PHM-Exch> Essential medicines require essential diagnostics

Claudio Schuftan cschuftan at
Tue Jun 13 19:57:03 PDT 2017

From: Ken Harvey <ken.harvey at>

Another important post from e-drug.

Essential medicines require essential diagnostics Dr. Madhukar Pai

In a welcome development, 40 years after publishing the first Essential
Medicines List (EML), WHO is poised to begin the development of an
Essential Diagnostics List (EDL). An EDL should help amplify the impact of
the EML. After all, patients need access to both diagnosis and treatment.

Access to critical medicines is important for patients, care providers, and
health systems. It is a key component of Universal Health Coverage (UHC),
and included in Goal 3 of the Sustainable Development Goals.

To improve access to drugs, since 1977, WHO has published a list of drugs
that are considered essential for addressing the most important health
needs globally. This WHO Model List of Essential Medicines is updated every
two years, and the most recent update, the 20th WHO EML, marks the 40th
anniversary of this flagship WHO initiative to expand access to medicines.

The updated, 20th EML lists a total of 433 drugs deemed essential. In an
effort to tackle the growing threat of antimicrobial resistance (AMR), the
20th EML categorises antibiotics into three classes: access, watch, and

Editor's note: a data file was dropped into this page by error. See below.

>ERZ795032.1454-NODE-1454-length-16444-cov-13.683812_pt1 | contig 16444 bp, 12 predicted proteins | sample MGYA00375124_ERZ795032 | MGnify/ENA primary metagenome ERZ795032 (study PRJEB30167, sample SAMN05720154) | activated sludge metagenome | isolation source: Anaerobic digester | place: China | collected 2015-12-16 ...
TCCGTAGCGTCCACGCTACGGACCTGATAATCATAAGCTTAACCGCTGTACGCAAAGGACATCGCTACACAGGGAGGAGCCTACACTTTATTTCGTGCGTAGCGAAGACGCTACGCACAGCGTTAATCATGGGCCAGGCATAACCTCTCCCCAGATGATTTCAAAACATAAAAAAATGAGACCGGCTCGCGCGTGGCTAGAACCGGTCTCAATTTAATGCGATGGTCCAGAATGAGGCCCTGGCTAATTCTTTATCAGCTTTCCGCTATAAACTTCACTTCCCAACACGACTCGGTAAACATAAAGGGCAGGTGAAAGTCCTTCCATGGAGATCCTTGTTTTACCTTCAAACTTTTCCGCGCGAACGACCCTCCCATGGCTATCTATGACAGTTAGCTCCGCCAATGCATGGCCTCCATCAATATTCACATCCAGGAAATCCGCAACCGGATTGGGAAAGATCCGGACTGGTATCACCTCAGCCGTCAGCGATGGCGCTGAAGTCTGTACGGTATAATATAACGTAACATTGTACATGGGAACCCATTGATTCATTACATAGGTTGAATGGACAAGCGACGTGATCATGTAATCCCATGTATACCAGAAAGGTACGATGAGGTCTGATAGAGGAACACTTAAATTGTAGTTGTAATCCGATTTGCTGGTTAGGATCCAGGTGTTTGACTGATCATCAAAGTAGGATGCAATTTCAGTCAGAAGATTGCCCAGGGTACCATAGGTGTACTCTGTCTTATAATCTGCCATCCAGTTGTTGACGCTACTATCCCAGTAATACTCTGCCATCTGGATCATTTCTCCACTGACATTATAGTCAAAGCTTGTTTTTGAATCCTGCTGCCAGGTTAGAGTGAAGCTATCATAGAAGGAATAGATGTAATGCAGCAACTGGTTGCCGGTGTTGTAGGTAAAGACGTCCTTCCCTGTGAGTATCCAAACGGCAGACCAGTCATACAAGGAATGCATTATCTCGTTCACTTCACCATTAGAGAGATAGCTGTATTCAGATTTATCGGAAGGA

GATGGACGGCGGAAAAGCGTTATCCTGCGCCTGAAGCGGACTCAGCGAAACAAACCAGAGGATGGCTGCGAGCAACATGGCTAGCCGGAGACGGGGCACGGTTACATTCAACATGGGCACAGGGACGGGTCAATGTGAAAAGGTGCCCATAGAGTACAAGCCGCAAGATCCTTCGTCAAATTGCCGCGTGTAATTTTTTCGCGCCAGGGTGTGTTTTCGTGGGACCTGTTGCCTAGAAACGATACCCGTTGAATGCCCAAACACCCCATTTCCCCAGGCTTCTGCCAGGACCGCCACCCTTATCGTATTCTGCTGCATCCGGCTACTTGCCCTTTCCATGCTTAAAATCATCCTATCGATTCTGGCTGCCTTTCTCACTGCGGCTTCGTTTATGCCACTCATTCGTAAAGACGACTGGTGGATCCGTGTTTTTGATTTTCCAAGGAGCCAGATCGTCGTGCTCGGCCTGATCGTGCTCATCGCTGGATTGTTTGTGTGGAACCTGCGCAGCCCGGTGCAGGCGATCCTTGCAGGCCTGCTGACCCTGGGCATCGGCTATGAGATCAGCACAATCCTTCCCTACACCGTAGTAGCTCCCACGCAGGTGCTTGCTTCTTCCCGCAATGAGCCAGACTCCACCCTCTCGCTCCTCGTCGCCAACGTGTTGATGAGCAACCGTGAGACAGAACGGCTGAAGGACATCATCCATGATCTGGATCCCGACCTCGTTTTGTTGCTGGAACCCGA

Based on the WHO EML, over 100 countries have published their own national
essential medicines list, and use such lists to control drug prices,
prioritize procurement, streamline supply chain, develop guidelines, and
ensure access. India, for example, has published a National List of
Essential Medicines since 1996, with the most recent iteration released in
2015. The National EML in India has been helpful in capping prices of a
variety of products, ranging from cancer drugs to cardiovascular stents.

While the benefits on the EML are well documented, there is much less
acknowledgement of the importance of diagnostics. To get the most impact
out of medicines, we need to target the medicines at the right patient, for
the right condition, at the right time, ideally after an accurate diagnosis
is made. Imagine treating HIV without a diagnosis, or managing diabetes
without access to lab testing. Without diagnosis, good medicines can be
wasted, misused or simply not used.

At long last, four decades after the first EML, WHO is now gearing up to
begin work on the first Essential Diagnostics List. The WHO Expert
Committee on the Selection and Use of Essential Medicines that oversaw the
20th EML, also considered a proposal to establish a model EDL. This
Committee "acknowledged that diagnostic tests are essential to diagnose the
disease or subpopulation for which certain medicines may be indicated, and
to monitor the medication effectiveness or toxicity. Furthermore, often the
diagnosis has important implications for prognosis. The Committee
recognized that Member States and countries might seek advice about which